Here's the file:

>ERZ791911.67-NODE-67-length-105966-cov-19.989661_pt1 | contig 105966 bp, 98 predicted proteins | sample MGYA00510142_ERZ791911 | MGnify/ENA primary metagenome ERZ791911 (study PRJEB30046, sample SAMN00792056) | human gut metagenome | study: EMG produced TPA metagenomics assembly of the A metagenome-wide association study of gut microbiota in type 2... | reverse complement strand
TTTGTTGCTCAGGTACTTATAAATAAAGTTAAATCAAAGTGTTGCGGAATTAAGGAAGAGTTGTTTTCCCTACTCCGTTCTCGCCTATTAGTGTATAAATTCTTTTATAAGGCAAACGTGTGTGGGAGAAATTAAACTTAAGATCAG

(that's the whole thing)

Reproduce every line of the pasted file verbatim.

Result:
>ERZ791911.67-NODE-67-length-105966-cov-19.989661_pt1 | contig 105966 bp, 98 predicted proteins | sample MGYA00510142_ERZ791911 | MGnify/ENA primary metagenome ERZ791911 (study PRJEB30046, sample SAMN00792056) | human gut metagenome | study: EMG produced TPA metagenomics assembly of the A metagenome-wide association study of gut microbiota in type 2... | reverse complement strand
TTTGTTGCTCAGGTACTTATAAATAAAGTTAAATCAAAGTGTTGCGGAATTAAGGAAGAGTTGTTTTCCCTACTCCGTTCTCGCCTATTAGTGTATAAATTCTTTTATAAGGCAAACGTGTGTGGGAGAAATTAAACTTAAGATCAG